(RNN) – The 2018 Atlantic hurricane season will officially go in the books as being a bit “above normal.”
Of course, if a hurricane hit where you live, it was far from an average year. Just ask the folks in the Florida panhandle and the Carolinas.
With its 15 named storms, eight hurricanes and two major hurricanes, 2018 matched the early predictions from the National Oceanic and Atmospheric Administration, or NOAA.
The agency forecast 10 to 16 named storms, including five to nine hurricanes, and one to four major hurricanes with Category 3 strength or higher, back in May before the season started.
The Atlantic hurricane season officially runs from June 1 to Nov. 30.
An average six-month Atlantic season typically produces 12 named storms, of which six become hurricanes. including three major hurricanes.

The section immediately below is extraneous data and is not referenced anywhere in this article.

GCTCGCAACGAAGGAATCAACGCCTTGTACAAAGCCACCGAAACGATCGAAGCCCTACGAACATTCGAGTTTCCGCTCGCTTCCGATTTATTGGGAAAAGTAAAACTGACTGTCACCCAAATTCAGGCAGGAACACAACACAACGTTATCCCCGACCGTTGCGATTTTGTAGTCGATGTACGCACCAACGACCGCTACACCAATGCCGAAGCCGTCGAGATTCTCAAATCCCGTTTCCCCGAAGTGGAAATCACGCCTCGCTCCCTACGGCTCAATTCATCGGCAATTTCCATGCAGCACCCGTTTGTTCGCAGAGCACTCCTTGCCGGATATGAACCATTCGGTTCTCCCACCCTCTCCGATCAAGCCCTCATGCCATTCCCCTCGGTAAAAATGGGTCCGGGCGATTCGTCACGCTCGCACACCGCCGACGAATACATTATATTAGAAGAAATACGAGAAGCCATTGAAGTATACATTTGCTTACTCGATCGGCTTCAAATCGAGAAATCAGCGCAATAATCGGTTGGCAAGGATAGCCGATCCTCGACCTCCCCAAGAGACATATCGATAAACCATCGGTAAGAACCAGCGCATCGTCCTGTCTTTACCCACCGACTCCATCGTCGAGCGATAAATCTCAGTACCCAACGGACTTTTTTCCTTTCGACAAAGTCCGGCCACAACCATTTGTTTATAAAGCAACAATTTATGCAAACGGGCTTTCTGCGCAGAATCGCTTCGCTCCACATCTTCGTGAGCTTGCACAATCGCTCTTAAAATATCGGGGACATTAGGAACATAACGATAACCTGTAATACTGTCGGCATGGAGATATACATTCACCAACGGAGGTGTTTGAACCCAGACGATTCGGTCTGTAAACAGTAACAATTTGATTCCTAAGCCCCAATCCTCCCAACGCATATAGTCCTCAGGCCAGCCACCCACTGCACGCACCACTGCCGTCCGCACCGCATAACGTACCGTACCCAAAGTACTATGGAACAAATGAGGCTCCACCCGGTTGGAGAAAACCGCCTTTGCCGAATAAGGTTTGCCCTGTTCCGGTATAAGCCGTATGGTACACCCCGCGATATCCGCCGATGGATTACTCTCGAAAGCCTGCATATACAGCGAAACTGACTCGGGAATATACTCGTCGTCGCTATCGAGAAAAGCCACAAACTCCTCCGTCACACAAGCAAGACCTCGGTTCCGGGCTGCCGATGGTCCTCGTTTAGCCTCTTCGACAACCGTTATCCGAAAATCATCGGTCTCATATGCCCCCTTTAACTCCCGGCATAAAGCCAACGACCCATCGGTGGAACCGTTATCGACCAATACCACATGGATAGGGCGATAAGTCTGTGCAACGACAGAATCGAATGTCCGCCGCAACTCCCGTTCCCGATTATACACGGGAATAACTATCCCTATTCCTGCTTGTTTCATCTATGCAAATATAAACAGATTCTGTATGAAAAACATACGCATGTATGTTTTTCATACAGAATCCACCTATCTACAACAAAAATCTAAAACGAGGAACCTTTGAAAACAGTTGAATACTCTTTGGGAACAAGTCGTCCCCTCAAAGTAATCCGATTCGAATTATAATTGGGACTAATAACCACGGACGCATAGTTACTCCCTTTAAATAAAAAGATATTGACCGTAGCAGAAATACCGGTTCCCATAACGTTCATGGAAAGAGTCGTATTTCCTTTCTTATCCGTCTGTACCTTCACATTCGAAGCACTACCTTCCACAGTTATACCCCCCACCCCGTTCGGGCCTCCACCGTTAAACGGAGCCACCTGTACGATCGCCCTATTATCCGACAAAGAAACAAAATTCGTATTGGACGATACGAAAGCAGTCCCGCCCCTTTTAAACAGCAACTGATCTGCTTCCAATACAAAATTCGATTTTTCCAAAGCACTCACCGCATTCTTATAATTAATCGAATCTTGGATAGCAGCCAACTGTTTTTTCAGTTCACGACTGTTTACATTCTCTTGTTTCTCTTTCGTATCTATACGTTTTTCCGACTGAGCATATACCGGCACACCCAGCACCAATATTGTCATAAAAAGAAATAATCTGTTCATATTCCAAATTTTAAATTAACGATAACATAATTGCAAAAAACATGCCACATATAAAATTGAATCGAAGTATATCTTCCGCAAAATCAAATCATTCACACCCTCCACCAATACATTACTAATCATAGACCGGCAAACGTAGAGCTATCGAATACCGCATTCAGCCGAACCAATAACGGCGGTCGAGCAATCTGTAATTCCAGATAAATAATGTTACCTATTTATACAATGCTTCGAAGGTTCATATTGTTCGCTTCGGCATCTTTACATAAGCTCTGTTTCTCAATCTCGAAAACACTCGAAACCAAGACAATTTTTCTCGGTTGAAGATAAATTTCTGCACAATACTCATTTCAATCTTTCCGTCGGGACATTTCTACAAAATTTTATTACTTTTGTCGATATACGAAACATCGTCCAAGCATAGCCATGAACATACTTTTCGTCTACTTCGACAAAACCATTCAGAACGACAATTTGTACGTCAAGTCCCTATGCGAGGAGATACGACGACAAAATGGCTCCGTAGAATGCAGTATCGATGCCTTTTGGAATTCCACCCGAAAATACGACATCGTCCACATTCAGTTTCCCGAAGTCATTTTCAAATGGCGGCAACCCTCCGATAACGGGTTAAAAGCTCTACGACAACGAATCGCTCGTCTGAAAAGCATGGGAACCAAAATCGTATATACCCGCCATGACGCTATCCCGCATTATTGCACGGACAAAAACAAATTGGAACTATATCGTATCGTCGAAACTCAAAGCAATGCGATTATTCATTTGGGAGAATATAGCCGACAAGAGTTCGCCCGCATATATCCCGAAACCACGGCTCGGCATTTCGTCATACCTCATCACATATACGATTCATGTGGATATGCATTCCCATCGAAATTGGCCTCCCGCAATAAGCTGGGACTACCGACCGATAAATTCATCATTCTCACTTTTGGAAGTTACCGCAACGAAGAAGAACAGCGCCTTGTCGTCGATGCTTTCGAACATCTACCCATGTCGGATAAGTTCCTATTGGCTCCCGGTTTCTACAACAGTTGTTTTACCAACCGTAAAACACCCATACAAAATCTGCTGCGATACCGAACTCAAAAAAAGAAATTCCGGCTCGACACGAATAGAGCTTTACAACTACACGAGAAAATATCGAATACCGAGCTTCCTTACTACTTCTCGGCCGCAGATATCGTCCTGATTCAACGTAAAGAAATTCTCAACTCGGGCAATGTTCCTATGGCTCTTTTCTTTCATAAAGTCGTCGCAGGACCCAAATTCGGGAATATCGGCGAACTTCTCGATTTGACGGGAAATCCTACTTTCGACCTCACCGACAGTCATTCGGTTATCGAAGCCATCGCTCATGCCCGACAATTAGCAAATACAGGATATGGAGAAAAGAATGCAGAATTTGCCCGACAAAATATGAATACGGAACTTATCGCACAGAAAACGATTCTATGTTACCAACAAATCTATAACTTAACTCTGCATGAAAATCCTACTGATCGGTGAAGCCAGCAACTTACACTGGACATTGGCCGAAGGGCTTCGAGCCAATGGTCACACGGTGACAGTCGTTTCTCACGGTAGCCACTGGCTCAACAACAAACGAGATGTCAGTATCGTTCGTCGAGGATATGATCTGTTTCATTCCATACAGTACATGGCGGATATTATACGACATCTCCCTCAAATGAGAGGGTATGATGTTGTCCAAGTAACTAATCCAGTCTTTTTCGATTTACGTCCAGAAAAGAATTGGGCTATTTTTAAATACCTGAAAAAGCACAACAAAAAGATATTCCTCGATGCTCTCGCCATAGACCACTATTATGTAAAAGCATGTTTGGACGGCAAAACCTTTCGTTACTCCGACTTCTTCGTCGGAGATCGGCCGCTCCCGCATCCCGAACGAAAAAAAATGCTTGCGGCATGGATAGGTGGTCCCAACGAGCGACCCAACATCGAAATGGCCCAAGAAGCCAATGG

The 2018 season was defined by two powerful storms that formed in its second half - Hurricanes Florence and Michael.
Florence got its start on Sept. 1 as a tropical storm that formed just off the coast of West Africa.
On its nearly two-week trek across the Atlantic, Florence strengthened to a Category 4 storm before making landfall near Wrightsville Beach, NC, as a Category 1 hurricane with maximum sustained winds of 90 mph.
The rain from the system soaked the region, dumping nearly 40 inches of rain in Elizabethtown, NC, causing widespread flooding that took weeks to recede.
At least 55 deaths were attributed to the storm. Property damage and economic losses in North and South Carolina approached $18 billion.
Hurricane Michael took a different path, forming Oct. 7 near the Yucatan Peninsula, where the Caribbean and Gulf of Mexico meet.
Four days later, Michael made landfall as a Category 4 hurricane in the Florida Panhandle.
The storm’s 155 mph winds made Michael the strongest storm to hit the continental U.S. since Hurricane Andrew in 1992.
More than one million people, across four states, were left without power due to Michael.
The storm killed at least 43 people in Florida and 10 more in Georgia, North Carolina and Virginia. Of those, 21 were in Florida’s Bay County, where the hurricane made landfall, nearly wiping out Mexico Beach.
Michael caused more than $14 billion in damages.